In love, He predestined us to adoption as sons through Jesus Christ to Himself, according to the kind intention of His will, to the praise of the glory of His grace, which He freely bestowed on us in the Beloved. In Him we have redemption through His blood, the forgiveness of our trespasses, according to the riches of His grace which He LAVISHED on us (Ephesians 1:5-8 NASB).

Spread the Word!

© 2015 Tim McKenzie
On Every Word Ministries
www.OnEveryWord.com

Posted in Spread the Word | Tagged , , , , , , | Leave a comment

The hand of God

the hand of GodWhen you hear the phrase “the hand of God,” what comes to mind?

Many times people invoke that expression when they are referring to some terrible disaster or devastating turn of events.  There is no doubt that God is powerfully present in His creation, is actively judging the affairs of men, and is strategically orchestrating the movement of history toward the glorious return of His Son.  Still, we must be cautious in what we attribute to God, and yet not be blind either, “O Lord, Your hand is lifted up yet they do not see it” (Isaiah 26:11 NASB).

Others are unquestionably feeling the weight of God’s hand just like David, “When I refused to confess my sin, my body wasted away, and I groaned all day long. Day and night your hand of discipline was heavy on me. My strength evaporated like water in the summer heat” (Psalm 32:3-4 NLT).  We can be certain that the love of God will not leave us alone to hide in our sin.  Unless your conscience has been seared and your heart is hardened against Him, the Spirit will relentlessly pursue you with a heavy and restless conviction until you move toward confession and cleansing.  Been there.

But focus on this aspect of His hands for a minute: “You have enclosed me behind and before, and laid Your hand upon me” (Psalm 139:5 NASB).  I love the way the NLT phrases it, “You go before me and follow me. You place Your hand of blessing on my head.”  How amazing is this truth?!  Hands that powerfully sculpted the universe, tenderly hold you.  Hands that sovereignly move the very course of history, lovingly encompass the path of your life.  And where the Shepherd leads, goodness and lovingkindness surely follow (Psalm 23).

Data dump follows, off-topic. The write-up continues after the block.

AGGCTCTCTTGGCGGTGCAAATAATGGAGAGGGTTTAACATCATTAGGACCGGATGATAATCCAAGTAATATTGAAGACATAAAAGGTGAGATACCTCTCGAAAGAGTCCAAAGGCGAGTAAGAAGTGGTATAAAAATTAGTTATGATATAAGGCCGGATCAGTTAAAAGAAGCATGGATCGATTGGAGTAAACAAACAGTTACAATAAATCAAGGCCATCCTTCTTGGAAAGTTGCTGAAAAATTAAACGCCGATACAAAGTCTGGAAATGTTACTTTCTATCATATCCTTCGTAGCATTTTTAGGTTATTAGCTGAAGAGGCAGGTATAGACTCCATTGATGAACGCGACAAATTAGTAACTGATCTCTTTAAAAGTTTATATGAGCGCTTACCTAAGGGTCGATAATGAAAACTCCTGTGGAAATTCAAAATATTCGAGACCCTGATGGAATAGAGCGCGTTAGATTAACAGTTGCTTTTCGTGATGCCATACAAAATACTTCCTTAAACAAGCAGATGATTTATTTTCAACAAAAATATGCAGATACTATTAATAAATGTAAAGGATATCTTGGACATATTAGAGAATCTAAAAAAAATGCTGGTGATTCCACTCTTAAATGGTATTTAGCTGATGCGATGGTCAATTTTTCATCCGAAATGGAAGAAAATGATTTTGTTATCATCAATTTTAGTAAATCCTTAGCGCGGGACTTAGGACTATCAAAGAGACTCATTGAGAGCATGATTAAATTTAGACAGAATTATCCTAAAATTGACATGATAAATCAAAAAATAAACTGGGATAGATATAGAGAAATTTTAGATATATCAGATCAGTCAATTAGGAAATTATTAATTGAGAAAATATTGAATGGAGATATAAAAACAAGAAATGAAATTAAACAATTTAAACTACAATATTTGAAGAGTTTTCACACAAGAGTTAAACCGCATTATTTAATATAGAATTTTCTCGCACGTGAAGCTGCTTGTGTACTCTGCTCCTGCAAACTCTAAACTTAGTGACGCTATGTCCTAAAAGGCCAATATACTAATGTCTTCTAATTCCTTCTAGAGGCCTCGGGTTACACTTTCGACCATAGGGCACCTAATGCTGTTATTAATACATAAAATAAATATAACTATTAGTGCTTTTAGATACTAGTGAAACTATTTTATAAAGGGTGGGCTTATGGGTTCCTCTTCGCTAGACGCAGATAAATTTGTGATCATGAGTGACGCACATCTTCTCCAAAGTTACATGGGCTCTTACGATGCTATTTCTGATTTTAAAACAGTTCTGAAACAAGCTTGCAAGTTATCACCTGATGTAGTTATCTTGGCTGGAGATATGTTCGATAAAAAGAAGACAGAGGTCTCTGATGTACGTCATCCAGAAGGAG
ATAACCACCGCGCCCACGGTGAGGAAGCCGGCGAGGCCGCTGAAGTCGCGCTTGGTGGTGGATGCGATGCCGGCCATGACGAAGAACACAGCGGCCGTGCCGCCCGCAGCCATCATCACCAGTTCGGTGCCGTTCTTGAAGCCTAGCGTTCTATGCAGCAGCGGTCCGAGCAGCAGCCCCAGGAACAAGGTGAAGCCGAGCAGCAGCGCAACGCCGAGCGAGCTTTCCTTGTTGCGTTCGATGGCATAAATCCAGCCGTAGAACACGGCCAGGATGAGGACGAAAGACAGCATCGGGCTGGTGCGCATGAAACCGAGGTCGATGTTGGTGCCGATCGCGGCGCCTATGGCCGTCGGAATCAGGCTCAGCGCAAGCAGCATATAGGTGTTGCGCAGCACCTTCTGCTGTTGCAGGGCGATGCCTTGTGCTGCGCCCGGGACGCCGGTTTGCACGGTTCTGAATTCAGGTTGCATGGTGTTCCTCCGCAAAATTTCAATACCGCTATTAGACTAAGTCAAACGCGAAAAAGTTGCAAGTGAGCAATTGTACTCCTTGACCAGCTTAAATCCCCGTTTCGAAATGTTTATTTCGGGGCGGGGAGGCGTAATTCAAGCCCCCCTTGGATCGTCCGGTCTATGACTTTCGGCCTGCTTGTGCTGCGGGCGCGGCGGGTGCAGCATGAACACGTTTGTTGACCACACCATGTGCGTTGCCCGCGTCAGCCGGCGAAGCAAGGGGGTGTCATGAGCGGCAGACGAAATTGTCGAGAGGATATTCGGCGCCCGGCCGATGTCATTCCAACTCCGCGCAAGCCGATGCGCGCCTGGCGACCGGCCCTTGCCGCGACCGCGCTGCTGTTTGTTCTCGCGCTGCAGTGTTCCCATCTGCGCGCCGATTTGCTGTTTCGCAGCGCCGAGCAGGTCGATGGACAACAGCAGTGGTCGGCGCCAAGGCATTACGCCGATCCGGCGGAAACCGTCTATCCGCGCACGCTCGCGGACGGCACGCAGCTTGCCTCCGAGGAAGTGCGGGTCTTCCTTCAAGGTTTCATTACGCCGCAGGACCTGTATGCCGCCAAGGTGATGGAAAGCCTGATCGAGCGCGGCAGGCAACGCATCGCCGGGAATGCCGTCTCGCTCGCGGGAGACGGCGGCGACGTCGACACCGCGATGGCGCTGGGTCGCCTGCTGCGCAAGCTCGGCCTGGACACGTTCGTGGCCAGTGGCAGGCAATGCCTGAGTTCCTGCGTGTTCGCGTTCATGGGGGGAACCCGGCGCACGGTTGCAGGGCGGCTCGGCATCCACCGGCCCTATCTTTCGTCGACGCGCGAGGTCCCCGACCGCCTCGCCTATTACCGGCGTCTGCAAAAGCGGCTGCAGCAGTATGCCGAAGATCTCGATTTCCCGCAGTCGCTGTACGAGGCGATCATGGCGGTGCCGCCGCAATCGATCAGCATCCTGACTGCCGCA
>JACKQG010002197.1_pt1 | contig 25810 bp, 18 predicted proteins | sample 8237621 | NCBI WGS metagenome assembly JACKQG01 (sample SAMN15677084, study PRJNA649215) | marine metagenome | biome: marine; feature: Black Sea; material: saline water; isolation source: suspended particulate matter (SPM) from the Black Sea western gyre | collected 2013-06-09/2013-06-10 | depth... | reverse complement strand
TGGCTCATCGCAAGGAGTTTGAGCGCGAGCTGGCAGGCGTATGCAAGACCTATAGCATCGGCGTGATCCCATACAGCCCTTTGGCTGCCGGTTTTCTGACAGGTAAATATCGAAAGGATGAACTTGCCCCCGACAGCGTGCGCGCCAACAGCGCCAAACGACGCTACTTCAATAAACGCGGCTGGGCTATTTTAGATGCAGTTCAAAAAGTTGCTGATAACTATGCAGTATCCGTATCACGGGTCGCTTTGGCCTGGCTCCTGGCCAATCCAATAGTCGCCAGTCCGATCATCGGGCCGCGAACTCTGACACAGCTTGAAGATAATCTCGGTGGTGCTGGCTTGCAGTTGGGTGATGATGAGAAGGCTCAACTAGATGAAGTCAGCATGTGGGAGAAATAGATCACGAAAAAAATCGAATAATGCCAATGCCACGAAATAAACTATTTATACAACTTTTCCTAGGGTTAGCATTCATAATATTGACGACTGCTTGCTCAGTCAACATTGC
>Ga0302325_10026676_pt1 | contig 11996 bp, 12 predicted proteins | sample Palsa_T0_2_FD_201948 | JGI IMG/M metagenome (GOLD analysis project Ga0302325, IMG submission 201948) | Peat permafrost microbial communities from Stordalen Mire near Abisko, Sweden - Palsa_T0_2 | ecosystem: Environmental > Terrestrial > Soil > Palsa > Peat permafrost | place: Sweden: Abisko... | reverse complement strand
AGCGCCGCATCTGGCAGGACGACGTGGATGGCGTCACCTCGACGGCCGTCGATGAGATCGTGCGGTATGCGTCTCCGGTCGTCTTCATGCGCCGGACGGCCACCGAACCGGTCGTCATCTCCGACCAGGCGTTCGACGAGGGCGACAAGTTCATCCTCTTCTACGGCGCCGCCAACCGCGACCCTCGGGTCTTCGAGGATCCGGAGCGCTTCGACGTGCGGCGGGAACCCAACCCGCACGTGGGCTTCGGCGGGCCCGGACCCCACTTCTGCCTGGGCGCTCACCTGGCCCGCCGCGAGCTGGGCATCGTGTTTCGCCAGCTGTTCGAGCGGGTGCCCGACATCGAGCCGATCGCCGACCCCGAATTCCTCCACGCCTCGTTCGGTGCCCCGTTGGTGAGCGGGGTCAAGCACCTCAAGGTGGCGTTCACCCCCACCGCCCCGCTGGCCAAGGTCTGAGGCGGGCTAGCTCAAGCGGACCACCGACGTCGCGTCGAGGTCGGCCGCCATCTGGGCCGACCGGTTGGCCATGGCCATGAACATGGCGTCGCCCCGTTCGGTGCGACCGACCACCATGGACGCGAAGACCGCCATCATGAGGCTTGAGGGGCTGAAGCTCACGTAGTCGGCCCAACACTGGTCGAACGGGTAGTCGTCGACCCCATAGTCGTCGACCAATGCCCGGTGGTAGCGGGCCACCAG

I believe the New Testament equivalent of this thought is found in Jesus’ words, “My sheep hear my voice, and I know them, and they follow Me. I give them eternal life, and they will never perish, and no one will snatch them out of My hand.  My Father, who has given them to Me, is greater than all, and no one is able to snatch them out of the Father’s hand. I and the Father are one” (John 10:27-30 ESV).  Do you see it?  You are twice blessed.  Encircled by both the hands of the Father and the Son!  What a vivid picture of God’s loving protection and eternal security!

In one of Israel’s darkest times, the Lord spoke these beautiful words of comfort and assurance to Zion (Jerusalem), “Behold, I have inscribed you on the palms of My hands, your walls are ever before Me.”  Don’t you wish the Lord said that to you?!

Rather than simply saying it, He showed it.  Jesus literally inscribed us on the palms of His hands.  Not with a pen, but a nail.  Not with ink, but with blood.  For the hands that embrace your life, also bear your name.  And because it was written with His precious blood, Jesus will never let you go.

For You, O Lord, have made me glad by what You have done, I will sing for joy at the works of Your hands” (Psalm 92:4 NASB).

Spread the Word!

© 2015 Tim McKenzie
On Every Word Ministries
www.OnEveryWord.com

Posted in Spread the Word | Tagged , , , , , , , , , , , | Leave a comment